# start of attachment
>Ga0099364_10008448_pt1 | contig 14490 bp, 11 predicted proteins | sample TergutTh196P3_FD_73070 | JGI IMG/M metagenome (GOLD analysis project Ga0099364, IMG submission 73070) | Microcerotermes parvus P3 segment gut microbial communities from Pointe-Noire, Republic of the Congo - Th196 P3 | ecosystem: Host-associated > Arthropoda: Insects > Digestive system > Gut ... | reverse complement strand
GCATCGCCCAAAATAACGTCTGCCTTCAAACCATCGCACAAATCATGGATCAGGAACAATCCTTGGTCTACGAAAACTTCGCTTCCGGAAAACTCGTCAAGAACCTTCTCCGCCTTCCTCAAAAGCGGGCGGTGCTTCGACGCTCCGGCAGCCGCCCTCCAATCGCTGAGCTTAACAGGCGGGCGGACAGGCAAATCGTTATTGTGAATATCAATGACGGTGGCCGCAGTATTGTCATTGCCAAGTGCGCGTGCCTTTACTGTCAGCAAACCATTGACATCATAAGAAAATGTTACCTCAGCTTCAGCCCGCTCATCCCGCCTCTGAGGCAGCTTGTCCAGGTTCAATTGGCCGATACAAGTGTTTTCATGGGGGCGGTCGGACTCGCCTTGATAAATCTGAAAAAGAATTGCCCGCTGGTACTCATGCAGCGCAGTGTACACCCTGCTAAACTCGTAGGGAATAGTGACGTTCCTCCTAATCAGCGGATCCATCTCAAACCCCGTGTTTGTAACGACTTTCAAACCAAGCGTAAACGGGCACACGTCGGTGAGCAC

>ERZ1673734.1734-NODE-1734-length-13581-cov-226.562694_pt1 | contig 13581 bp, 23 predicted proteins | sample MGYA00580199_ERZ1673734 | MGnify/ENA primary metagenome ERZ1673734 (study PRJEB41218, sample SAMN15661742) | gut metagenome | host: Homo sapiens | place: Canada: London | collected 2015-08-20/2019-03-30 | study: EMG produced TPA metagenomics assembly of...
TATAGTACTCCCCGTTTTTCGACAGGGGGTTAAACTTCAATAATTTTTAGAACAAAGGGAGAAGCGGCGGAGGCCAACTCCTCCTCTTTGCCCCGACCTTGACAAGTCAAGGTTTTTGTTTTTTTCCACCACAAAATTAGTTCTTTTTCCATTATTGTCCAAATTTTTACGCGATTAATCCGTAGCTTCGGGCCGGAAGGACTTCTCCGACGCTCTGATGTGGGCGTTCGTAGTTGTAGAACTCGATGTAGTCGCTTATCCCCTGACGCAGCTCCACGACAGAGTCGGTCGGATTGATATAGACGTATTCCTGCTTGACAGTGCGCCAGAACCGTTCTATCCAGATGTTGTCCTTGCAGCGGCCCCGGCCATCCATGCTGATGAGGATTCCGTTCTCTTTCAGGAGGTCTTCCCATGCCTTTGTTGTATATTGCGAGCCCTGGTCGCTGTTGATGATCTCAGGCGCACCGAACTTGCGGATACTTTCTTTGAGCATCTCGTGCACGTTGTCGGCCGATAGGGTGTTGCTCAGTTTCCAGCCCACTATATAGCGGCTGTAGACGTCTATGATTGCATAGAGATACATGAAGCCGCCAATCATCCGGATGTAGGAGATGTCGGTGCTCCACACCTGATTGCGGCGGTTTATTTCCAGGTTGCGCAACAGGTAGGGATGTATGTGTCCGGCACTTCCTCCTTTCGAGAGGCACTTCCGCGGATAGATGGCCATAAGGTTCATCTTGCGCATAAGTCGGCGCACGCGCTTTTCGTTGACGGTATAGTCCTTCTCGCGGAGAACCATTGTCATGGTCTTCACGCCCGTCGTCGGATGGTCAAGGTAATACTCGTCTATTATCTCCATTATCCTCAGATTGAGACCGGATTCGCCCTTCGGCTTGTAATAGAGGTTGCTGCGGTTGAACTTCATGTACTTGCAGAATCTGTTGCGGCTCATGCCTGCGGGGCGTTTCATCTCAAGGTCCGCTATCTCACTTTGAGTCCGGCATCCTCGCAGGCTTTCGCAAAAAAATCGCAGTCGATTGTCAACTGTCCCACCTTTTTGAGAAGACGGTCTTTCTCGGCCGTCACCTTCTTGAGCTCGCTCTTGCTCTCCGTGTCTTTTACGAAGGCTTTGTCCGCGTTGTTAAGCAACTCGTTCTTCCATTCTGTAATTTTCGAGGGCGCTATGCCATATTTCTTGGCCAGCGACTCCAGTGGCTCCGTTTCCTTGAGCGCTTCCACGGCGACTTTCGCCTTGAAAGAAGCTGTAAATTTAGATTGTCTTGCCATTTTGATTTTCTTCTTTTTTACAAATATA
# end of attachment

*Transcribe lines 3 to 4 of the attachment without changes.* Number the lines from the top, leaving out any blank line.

>ERZ1673734.1734-NODE-1734-length-13581-cov-226.562694_pt1 | contig 13581 bp, 23 predicted proteins | sample MGYA00580199_ERZ1673734 | MGnify/ENA primary metagenome ERZ1673734 (study PRJEB41218, sample SAMN15661742) | gut metagenome | host: Homo sapiens | place: Canada: London | collected 2015-08-20/2019-03-30 | study: EMG produced TPA metagenomics assembly of...
TATAGTACTCCCCGTTTTTCGACAGGGGGTTAAACTTCAATAATTTTTAGAACAAAGGGAGAAGCGGCGGAGGCCAACTCCTCCTCTTTGCCCCGACCTTGACAAGTCAAGGTTTTTGTTTTTTTCCACCACAAAATTAGTTCTTTTTCCATTATTGTCCAAATTTTTACGCGATTAATCCGTAGCTTCGGGCCGGAAGGACTTCTCCGACGCTCTGATGTGGGCGTTCGTAGTTGTAGAACTCGATGTAGTCGCTTATCCCCTGACGCAGCTCCACGACAGAGTCGGTCGGATTGATATAGACGTATTCCTGCTTGACAGTGCGCCAGAACCGTTCTATCCAGATGTTGTCCTTGCAGCGGCCCCGGCCATCCATGCTGATGAGGATTCCGTTCTCTTTCAGGAGGTCTTCCCATGCCTTTGTTGTATATTGCGAGCCCTGGTCGCTGTTGATGATCTCAGGCGCACCGAACTTGCGGATACTTTCTTTGAGCATCTCGTGCACGTTGTCGGCCGATAGGGTGTTGCTCAGTTTCCAGCCCACTATATAGCGGCTGTAGACGTCTATGATTGCATAGAGATACATGAAGCCGCCAATCATCCGGATGTAGGAGATGTCGGTGCTCCACACCTGATTGCGGCGGTTTATTTCCAGGTTGCGCAACAGGTAGGGATGTATGTGTCCGGCACTTCCTCCTTTCGAGAGGCACTTCCGCGGATAGATGGCCATAAGGTTCATCTTGCGCATAAGTCGGCGCACGCGCTTTTCGTTGACGGTATAGTCCTTCTCGCGGAGAACCATTGTCATGGTCTTCACGCCCGTCGTCGGATGGTCAAGGTAATACTCGTCTATTATCTCCATTATCCTCAGATTGAGACCGGATTCGCCCTTCGGCTTGTAATAGAGGTTGCTGCGGTTGAACTTCATGTACTTGCAGAATCTGTTGCGGCTCATGCCTGCGGGGCGTTTCATCTCAAGGTCCGCTATCTCACTTTGAGTCCGGCATCCTCGCAGGCTTTCGCAAAAAAATCGCAGTCGATTGTCAACTGTCCCACCTTTTTGAGAAGACGGTCTTTCTCGGCCGTCACCTTCTTGAGCTCGCTCTTGCTCTCCGTGTCTTTTACGAAGGCTTTGTCCGCGTTGTTAAGCAACTCGTTCTTCCATTCTGTAATTTTCGAGGGCGCTATGCCATATTTCTTGGCCAGCGACTCCAGTGGCTCCGTTTCCTTGAGCGCTTCCACGGCGACTTTCGCCTTGAAAGAAGCTGTAAATTTAGATTGTCTTGCCATTTTGATTTTCTTCTTTTTTACAAATATA